3 ways big data will modernize the insurance industry

Craig Sharp

Data, data everywhere! Data is arguably the insurance industry’s most valuable asset, after all, there is no physical product, the model relies on the ability to correctly predict and mitigate risk. For this reason the advent of ‘big data’ is perhaps more pertinent to insurers than it is to other, less data-reliant industries.

It’s still early days for big data, our lives have yet to be revolutionized by it and it’s closely related cousin, the Internet of Things, but that doesn’t mean it isn’t already showing promise. Ahead of Insight and Analytics for Insurance in January, here are four ways big data can (and is) changing the insurance industry:

Take a long term view of operational excellence

1) It will improve the customer experience

One of the key benefits of big data is the ability to spot and possibly even predict trends; this is known as predictive analytics.

Putting that into context, perhaps a sample of your existing customers have started shopping around for cars, you might find this through social media data, search data etc. So as an insurance company, you can begin to present them with offers – not only does this provide your customers with information they may not have otherwise found, but it could also increase customer retention.

According to IBM, this approach to policyholders can cement the relationship and ensure longevity:

"It is possible for an insurer to present just the right offer at just the right time in the way the policyholder prefers to interact. Advanced big data and analytics capabilities can derive insight from more customer data available from more sources than ever before. These new capabilities allow more granular analysis of customer interactions, behavior and attitudes, taking us beyond broad segments and allowing us to understand each customer as an individual. Using data from sources like geo-location, external public data, tone used during a phone conversation and insight from content analytics, it is possible to develop a richer view of the policyholder and deliver relevant, personalized customer interactions, based on their preferences."

Also worth noting is that the same technique can be used to bring in new customers too.

2) Improved fraud detection will save billions

Fraud is a big ticket cost for the insurance industry. According to the Insurance Fraud Bureau, undetected general fraudulent claims cost the industry £2.1 bn last year and added an average of £50 to the annual costs for individual policy holders.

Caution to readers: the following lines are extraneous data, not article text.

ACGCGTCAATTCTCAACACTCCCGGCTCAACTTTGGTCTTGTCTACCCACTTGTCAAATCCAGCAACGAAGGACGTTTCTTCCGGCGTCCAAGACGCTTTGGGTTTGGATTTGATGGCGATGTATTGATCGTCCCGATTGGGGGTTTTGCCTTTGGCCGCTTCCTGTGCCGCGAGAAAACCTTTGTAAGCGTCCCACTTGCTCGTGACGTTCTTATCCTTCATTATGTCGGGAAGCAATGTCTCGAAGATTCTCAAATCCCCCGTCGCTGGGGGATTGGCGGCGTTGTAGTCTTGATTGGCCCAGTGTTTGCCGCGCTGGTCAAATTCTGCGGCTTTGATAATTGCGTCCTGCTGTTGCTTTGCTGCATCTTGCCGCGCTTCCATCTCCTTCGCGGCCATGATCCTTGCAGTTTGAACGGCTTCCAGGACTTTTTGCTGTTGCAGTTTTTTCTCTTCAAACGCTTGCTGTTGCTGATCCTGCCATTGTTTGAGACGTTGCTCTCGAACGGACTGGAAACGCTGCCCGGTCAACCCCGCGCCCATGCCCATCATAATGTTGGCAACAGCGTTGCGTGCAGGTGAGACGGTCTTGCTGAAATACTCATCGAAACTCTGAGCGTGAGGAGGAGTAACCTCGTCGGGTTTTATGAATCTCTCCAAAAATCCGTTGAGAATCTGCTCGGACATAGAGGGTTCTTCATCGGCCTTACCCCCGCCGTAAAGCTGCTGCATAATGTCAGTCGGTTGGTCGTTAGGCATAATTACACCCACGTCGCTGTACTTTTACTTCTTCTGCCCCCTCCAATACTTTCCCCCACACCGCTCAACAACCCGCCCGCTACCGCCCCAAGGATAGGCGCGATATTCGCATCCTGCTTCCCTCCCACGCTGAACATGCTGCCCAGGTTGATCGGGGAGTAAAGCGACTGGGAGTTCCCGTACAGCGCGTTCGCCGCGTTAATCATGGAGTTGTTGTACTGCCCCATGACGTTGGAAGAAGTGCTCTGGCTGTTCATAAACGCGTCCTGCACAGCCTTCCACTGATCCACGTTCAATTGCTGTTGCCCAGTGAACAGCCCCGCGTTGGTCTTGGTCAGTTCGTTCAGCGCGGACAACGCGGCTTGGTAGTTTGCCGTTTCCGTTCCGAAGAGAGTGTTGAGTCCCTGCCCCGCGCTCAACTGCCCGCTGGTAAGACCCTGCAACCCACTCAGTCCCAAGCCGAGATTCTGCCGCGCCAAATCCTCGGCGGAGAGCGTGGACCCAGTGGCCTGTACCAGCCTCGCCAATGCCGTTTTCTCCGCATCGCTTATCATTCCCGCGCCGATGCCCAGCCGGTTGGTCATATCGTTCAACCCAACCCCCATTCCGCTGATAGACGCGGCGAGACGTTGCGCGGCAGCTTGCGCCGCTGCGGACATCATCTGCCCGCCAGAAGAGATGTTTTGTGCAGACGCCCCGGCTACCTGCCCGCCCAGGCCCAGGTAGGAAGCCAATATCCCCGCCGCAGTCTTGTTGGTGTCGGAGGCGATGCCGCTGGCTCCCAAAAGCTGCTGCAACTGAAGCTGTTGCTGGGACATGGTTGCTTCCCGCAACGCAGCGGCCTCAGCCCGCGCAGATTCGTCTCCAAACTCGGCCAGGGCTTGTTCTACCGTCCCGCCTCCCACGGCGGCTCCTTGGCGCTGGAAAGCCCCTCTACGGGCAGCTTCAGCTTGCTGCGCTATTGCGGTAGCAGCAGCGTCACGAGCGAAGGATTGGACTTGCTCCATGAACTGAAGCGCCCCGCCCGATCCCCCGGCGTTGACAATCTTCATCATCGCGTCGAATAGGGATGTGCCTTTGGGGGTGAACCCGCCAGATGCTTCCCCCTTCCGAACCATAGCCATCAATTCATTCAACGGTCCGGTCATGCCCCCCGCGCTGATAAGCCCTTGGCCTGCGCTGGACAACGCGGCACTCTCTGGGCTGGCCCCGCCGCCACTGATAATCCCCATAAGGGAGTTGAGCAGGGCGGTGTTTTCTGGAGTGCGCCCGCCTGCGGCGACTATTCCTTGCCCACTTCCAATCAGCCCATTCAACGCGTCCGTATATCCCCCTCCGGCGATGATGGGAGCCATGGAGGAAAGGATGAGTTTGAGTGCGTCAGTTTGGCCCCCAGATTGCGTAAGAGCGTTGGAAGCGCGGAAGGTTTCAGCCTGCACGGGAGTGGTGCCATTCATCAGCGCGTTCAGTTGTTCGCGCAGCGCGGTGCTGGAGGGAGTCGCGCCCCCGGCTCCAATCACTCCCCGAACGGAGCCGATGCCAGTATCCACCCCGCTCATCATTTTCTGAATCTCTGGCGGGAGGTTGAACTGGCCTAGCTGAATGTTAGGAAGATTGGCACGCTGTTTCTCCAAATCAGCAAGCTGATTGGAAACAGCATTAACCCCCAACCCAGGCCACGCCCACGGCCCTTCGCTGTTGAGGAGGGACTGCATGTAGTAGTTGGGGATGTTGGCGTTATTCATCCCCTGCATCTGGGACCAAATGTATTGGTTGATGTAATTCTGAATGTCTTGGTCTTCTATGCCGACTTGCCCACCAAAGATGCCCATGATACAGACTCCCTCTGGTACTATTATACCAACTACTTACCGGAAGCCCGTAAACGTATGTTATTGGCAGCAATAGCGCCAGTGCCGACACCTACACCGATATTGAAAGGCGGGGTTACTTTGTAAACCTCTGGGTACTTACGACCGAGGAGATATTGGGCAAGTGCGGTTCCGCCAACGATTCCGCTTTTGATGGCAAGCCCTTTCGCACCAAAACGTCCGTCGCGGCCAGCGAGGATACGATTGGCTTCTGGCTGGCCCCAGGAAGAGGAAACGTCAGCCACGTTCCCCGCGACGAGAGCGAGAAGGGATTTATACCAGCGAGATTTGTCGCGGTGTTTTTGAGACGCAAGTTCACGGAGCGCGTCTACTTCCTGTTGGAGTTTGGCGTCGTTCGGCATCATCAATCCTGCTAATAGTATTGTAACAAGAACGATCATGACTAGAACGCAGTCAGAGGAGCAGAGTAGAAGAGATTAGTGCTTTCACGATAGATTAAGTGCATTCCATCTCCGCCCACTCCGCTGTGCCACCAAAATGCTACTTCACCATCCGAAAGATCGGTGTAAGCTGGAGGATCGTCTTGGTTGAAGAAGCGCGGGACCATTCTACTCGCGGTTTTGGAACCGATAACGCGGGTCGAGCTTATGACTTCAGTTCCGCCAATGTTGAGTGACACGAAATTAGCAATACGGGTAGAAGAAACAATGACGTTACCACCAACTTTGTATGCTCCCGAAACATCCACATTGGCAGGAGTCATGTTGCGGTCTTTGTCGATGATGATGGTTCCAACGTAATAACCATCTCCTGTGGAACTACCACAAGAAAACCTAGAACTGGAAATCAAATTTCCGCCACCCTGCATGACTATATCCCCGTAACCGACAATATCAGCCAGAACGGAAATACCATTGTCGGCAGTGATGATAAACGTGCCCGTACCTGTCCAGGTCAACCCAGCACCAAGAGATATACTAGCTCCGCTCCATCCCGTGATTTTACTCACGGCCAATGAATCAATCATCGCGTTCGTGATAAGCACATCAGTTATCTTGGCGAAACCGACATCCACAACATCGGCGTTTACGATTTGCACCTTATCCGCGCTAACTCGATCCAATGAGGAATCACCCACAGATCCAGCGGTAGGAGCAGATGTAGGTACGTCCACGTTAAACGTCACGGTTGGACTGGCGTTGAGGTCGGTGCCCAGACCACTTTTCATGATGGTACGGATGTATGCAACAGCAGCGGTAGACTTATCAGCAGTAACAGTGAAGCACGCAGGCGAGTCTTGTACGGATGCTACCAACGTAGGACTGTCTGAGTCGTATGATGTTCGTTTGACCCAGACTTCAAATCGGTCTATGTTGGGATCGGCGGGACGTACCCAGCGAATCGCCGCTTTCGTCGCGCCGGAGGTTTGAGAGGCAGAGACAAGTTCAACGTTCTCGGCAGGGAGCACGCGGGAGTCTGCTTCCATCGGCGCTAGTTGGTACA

However this is one area where big data is already proving its worth. Because of not just the volume, but the ability to better analyze and understand data, new patterns are being discovered which otherwise might’ve slipped through the cracks.

According to Jane Tweddle, industry principal for banking and insurance, SAP UKI, who spoke to BusinessTechnology:

"Through big data you can start to see patterns in fraud. For example, Mr Smith witnessed Mr Jones’s accident one week, and the next week Mr Jones had an accident and Mr Cliff witnessed it. You can also look at geographical occurrences, where certain types of fraud are happening more regularly. It gives you a much better ability to detect fraud. Big data and modern technologies allow you to look at this data more in real time."

The data being examined here could potentially extend beyond the information currently held by insurance companies and local law enforcement. Social media profiles and other online information that adds details to individual insurance cases could also be taken into account.

Tweddle concludes, "Quite often, people leave a digital footprint thinking no one is observing them."

3) Improved underwriting and risk assessment will mean a fairer deal for customers

As an interesting story on BBC News pointed out last year, insurance is a hit and miss affair, especially if you find yourself unfairly tagged as ‘high risk’ – a young person buying a car for example. However the ability to collect and intelligently use data could well change the way the insurance industry views its customers.

An example offered up by BBC News is a telematic device which, when fitted inside a car, will relay data about driving habits, speed, and other information which could well bring insurance premiums down. In the words of the BBC:

"It's what's known in the business as a "telematic" device, which monitors the speed his son drives every second and what time of day he drives. The device also beeps three times when his son brakes too suddenly."

"When his son accused him of trying to train him to be a better driver, Mr Pratt agreed that was what he was trying to do."

The challenge will be convincing customers that insurance companies monitoring their movements is a good idea in the first place…